And into the forest I go, to lose my mind and find my soul.—John Muir
Since hiking the hills of Oklahoma as a little girl, I’ve sought nourishment in nature.
Muir Woods—a redwood-infused forest located outside San Francisco is my most treasured spot on earth and I believe that nature is therapy.
According to the Nature and Forest Therapy website, “Forest Therapy, also known as ‘Shinrin-Yoku,’ refers to the practice of spending time in forested areas for the purpose of enhancing health, wellness, and happiness.”
The Forest Agency of Japan began promoting this practice in 1982 and it’s spread globally. You’ve probably seen the multiple books and articles in outlets such as Time, NPR, The Atlantic, and the Huffington Post touting the many benefits.
Last Sunday we packed up the family and headed to a rented Getaway tiny house in the woods. It was nearly a year ago that we first visited these darling cabins and I’d been eyeing a possible return date ever since. We arrived at the 3pm check-in time excited to set up camp.
In this glamping type situation, setting up camp means placing my stack of books on the table, putting food items on the one shelf and inside the refrigerator, and setting out bowls and beds for the pups. Next, campfire time.
Our two days consisted of campfires, noshing (lots of vegan poutine), and walks in the woods. For hours we sat and stared at the fire with pups wrapped up in blankets on our laps. When I looked up and saw the stars, I realized how completely content I felt.
To watch the flames dance, smell the burning wood, and feel the radiating heat is magical. I see how gathering around the campfire was a sacred and social experience for our ancestors.
One recent study found “that hearth and campfires induce relaxation as part of a multi-sensory, absorptive, and social experience.” The anthropologist researcher believes fires awaken our inner cavewoman.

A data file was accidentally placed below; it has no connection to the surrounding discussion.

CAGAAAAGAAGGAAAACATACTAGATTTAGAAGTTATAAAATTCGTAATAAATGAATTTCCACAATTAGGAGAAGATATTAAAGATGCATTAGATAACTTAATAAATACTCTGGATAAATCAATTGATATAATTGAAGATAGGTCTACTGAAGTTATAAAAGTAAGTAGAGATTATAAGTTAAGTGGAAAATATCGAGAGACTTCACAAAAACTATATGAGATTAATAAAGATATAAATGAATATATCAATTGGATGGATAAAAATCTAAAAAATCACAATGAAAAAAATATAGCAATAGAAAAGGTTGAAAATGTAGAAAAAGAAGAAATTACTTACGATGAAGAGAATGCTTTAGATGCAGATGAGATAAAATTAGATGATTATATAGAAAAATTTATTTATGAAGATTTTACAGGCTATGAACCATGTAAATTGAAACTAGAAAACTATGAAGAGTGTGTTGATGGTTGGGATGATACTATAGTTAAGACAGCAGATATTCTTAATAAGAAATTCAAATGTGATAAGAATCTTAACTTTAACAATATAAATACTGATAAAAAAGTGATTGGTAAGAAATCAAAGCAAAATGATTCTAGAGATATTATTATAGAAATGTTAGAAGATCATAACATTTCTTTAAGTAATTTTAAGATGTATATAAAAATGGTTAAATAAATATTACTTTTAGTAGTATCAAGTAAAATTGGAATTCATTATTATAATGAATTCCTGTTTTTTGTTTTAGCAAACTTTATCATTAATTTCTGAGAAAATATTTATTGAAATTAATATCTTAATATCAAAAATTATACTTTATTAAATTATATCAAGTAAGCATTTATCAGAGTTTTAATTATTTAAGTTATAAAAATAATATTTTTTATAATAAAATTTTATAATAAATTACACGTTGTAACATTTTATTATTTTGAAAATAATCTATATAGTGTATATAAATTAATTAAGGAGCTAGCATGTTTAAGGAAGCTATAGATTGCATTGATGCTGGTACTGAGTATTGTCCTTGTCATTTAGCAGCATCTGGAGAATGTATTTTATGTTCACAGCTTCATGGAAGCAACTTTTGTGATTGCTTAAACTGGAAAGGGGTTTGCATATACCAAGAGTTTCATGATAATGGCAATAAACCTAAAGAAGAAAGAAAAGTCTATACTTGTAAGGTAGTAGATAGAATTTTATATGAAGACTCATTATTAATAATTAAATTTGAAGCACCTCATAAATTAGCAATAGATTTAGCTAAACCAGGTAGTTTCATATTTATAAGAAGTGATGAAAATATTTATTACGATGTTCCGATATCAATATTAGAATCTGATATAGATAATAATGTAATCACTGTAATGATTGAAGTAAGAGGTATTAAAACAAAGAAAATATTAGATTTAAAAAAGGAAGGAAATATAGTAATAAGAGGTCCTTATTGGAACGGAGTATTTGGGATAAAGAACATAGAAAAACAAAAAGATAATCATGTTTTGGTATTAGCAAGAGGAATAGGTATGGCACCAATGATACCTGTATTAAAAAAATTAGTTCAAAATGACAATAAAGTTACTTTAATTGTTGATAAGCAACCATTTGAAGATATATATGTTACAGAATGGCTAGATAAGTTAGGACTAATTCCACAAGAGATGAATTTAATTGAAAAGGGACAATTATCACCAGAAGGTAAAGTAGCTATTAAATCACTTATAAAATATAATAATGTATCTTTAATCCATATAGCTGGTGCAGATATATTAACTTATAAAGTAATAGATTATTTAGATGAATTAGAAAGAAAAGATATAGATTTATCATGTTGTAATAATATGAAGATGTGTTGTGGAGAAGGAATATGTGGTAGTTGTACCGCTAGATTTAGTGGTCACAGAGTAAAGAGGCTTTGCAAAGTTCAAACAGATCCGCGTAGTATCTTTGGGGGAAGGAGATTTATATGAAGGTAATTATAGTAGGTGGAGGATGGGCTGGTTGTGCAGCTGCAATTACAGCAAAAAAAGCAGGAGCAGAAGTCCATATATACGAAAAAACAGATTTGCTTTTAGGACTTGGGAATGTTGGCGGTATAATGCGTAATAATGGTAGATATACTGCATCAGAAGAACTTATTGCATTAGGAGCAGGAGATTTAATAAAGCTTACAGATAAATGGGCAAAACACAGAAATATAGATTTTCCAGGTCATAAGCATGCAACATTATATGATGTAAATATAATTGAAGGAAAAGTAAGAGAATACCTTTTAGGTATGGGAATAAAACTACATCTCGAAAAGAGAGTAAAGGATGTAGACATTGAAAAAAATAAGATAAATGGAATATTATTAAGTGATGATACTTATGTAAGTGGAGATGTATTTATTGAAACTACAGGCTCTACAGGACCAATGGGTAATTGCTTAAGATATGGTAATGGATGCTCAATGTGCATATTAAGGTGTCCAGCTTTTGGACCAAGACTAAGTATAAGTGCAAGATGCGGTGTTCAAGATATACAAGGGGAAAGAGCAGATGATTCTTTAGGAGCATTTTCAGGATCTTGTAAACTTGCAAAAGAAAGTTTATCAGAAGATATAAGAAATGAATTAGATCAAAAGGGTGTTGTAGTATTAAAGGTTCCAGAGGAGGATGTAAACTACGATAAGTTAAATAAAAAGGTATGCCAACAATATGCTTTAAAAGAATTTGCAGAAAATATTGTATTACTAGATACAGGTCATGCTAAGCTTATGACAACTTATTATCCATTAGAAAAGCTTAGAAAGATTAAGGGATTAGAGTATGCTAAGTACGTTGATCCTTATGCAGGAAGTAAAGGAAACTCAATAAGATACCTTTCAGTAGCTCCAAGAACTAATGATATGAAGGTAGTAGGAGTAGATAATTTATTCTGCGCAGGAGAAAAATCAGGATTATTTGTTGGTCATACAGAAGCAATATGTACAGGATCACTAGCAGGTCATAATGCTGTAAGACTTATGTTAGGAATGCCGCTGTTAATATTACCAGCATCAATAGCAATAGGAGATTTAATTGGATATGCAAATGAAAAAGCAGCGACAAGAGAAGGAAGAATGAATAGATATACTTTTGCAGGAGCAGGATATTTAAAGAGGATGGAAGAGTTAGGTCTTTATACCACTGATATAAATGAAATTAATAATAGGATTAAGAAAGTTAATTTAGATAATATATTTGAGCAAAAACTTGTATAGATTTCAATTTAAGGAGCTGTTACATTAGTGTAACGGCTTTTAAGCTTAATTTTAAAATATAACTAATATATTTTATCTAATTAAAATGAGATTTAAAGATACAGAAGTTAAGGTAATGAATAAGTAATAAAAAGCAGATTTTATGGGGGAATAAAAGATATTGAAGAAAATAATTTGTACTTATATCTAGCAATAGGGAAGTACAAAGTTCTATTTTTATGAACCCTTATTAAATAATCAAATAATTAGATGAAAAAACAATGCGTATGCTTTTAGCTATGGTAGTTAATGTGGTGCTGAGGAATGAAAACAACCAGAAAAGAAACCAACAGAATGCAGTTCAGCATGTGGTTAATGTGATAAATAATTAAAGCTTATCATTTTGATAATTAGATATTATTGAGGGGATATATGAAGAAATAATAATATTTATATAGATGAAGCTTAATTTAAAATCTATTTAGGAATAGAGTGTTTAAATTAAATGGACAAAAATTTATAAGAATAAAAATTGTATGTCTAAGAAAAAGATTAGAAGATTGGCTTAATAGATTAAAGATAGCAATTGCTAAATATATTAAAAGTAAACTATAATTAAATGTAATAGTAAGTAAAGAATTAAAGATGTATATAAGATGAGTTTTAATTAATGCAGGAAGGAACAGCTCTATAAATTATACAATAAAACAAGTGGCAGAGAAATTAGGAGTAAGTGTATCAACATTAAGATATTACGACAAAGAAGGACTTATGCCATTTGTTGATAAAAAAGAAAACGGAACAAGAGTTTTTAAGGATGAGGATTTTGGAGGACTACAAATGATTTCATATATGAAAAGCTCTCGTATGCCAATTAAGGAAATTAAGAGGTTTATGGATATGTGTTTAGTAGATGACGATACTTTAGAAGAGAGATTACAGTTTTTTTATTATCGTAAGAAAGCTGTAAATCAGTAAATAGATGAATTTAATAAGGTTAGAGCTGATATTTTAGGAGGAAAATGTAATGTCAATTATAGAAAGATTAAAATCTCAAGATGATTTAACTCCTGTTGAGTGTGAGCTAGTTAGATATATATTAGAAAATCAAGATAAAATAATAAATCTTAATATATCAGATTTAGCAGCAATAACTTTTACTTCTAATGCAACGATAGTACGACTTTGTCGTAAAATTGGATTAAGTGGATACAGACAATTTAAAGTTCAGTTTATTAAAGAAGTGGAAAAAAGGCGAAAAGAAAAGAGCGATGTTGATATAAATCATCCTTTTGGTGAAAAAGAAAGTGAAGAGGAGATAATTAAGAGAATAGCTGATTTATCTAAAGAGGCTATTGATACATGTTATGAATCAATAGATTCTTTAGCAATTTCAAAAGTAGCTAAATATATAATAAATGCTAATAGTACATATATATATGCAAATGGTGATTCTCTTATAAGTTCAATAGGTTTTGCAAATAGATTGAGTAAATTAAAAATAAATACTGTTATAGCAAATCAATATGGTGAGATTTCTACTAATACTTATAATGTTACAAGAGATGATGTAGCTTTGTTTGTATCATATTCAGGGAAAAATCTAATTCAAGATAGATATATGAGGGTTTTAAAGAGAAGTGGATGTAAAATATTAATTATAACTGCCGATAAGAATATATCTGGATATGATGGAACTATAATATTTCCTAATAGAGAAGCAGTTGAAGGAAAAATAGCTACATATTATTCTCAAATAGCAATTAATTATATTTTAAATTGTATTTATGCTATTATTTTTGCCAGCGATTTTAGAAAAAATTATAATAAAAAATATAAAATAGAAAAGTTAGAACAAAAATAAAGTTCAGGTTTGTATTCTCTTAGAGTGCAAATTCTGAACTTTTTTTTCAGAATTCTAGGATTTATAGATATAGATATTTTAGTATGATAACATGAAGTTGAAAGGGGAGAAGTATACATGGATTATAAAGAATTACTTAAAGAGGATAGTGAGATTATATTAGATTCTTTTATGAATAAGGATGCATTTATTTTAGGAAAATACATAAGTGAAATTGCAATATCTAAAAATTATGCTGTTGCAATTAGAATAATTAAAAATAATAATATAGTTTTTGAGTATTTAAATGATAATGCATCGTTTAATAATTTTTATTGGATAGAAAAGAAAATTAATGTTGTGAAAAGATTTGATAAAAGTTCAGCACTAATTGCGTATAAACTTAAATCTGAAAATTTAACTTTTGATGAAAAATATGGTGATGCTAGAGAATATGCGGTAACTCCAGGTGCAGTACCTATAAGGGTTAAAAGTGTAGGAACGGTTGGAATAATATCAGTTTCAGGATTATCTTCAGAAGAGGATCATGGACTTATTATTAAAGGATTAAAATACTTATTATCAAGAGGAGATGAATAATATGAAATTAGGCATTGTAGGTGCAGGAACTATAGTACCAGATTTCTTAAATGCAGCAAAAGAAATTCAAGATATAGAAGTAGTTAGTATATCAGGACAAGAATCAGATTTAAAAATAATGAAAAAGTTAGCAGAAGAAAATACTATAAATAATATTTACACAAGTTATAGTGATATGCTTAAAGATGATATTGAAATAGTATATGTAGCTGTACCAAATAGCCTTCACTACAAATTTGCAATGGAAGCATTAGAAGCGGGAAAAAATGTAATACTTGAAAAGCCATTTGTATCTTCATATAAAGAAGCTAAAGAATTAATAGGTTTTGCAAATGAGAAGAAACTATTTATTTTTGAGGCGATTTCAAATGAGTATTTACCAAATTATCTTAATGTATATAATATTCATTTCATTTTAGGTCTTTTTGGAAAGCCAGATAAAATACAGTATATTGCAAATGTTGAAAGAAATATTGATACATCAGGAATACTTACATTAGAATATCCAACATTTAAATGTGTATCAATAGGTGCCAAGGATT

The day after we returned, I took a Forest Bathing workshop through the Smithsonian Associates with Melanie Choukas-Bradley, an author and certified nature and forest therapy guide. We were invited to disengage from our phones and to-dos and to walk through the Enid A. Haupt Garden paying attention with all our senses. Smelling a gardenia plant was a highlight.
Next we wandered through the Katherine Dulin Folger Rose Garden where many roses were in bloom (see last photo). I noticed the sounds of trickling water from a fountain and a nearby carousel that began to play music to entice children (and me) to ride. We ended the two-hour experience with a tea ceremony sipping maple water and eating pure maple candies.
As I’m writing this many days later, there’s a fire crackling in the fireplace and a pug snoring on my lap. Since my time in the forest I’ve been more pensive and moved at a slightly slower pace. I think there’s something to this forest bathing!
Thoreau wrote, “I went to the woods because I wished to live deliberately, to front only the essential facts of life, and see if I could not learn what it had to teach, and not, when I came to die, discover that I had not lived.”
Now, that’s one to ponder as we move through our weekends. Bisous. x